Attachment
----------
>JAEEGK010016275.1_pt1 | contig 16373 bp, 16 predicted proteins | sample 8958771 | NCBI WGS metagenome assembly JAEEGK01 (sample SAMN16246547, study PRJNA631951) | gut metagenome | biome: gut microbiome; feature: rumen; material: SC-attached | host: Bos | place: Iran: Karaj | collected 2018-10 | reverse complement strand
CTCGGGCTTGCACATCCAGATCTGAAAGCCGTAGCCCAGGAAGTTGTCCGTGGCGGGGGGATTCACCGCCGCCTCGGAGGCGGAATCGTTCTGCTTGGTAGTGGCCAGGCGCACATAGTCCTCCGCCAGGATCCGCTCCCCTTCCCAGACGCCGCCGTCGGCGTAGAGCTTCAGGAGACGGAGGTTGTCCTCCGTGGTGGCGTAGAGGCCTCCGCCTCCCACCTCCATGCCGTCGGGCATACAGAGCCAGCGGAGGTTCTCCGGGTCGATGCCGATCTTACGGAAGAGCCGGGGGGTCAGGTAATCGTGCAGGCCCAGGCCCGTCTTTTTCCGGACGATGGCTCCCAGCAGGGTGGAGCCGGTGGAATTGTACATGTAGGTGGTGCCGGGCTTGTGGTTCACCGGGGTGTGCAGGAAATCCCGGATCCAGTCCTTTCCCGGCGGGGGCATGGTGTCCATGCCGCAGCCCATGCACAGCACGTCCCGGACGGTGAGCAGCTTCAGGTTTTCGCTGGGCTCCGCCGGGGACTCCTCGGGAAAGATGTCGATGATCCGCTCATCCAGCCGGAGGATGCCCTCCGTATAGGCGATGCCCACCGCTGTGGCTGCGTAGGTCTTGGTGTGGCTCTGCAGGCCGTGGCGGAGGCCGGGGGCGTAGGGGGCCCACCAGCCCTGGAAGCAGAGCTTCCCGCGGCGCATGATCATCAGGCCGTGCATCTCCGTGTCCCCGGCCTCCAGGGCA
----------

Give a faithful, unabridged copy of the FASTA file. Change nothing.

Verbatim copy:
>JAEEGK010016275.1_pt1 | contig 16373 bp, 16 predicted proteins | sample 8958771 | NCBI WGS metagenome assembly JAEEGK01 (sample SAMN16246547, study PRJNA631951) | gut metagenome | biome: gut microbiome; feature: rumen; material: SC-attached | host: Bos | place: Iran: Karaj | collected 2018-10 | reverse complement strand
CTCGGGCTTGCACATCCAGATCTGAAAGCCGTAGCCCAGGAAGTTGTCCGTGGCGGGGGGATTCACCGCCGCCTCGGAGGCGGAATCGTTCTGCTTGGTAGTGGCCAGGCGCACATAGTCCTCCGCCAGGATCCGCTCCCCTTCCCAGACGCCGCCGTCGGCGTAGAGCTTCAGGAGACGGAGGTTGTCCTCCGTGGTGGCGTAGAGGCCTCCGCCTCCCACCTCCATGCCGTCGGGCATACAGAGCCAGCGGAGGTTCTCCGGGTCGATGCCGATCTTACGGAAGAGCCGGGGGGTCAGGTAATCGTGCAGGCCCAGGCCCGTCTTTTTCCGGACGATGGCTCCCAGCAGGGTGGAGCCGGTGGAATTGTACATGTAGGTGGTGCCGGGCTTGTGGTTCACCGGGGTGTGCAGGAAATCCCGGATCCAGTCCTTTCCCGGCGGGGGCATGGTGTCCATGCCGCAGCCCATGCACAGCACGTCCCGGACGGTGAGCAGCTTCAGGTTTTCGCTGGGCTCCGCCGGGGACTCCTCGGGAAAGATGTCGATGATCCGCTCATCCAGCCGGAGGATGCCCTCCGTATAGGCGATGCCCACCGCTGTGGCTGCGTAGGTCTTGGTGTGGCTCTGCAGGCCGTGGCGGAGGCCGGGGGCGTAGGGGGCCCACCAGCCCTGGAAGCAGAGCTTCCCGCGGCGCATGATCATCAGGCCGTGCATCTCCGTGTCCCCGGCCTCCAGGGCA